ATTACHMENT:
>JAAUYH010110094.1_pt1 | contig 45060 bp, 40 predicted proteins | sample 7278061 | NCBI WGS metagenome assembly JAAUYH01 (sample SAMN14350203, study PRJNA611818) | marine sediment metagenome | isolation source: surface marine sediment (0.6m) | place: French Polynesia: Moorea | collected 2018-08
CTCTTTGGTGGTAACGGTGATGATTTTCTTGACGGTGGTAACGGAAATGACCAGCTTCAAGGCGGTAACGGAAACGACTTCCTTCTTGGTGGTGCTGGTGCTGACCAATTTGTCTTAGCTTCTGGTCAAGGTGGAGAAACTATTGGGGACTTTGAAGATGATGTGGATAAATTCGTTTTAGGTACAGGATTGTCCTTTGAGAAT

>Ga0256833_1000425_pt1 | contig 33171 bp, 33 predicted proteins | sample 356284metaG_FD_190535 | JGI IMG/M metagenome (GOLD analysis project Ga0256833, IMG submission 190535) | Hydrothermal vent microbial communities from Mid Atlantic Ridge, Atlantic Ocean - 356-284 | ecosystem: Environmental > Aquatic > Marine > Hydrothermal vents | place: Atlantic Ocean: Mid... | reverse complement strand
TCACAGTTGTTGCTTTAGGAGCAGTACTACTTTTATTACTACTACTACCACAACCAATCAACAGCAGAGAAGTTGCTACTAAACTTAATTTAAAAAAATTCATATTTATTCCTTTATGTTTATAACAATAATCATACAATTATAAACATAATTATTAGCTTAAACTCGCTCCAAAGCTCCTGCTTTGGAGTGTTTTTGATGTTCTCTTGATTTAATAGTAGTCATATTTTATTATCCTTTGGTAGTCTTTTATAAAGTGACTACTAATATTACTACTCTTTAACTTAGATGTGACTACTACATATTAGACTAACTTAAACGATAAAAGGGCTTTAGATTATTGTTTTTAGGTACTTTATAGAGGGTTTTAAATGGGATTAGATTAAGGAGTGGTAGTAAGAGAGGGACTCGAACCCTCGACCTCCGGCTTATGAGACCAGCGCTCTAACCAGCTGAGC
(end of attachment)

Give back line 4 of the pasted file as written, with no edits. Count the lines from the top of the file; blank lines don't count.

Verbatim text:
TCACAGTTGTTGCTTTAGGAGCAGTACTACTTTTATTACTACTACTACCACAACCAATCAACAGCAGAGAAGTTGCTACTAAACTTAATTTAAAAAAATTCATATTTATTCCTTTATGTTTATAACAATAATCATACAATTATAAACATAATTATTAGCTTAAACTCGCTCCAAAGCTCCTGCTTTGGAGTGTTTTTGATGTTCTCTTGATTTAATAGTAGTCATATTTTATTATCCTTTGGTAGTCTTTTATAAAGTGACTACTAATATTACTACTCTTTAACTTAGATGTGACTACTACATATTAGACTAACTTAAACGATAAAAGGGCTTTAGATTATTGTTTTTAGGTACTTTATAGAGGGTTTTAAATGGGATTAGATTAAGGAGTGGTAGTAAGAGAGGGACTCGAACCCTCGACCTCCGGCTTATGAGACCAGCGCTCTAACCAGCTGAGC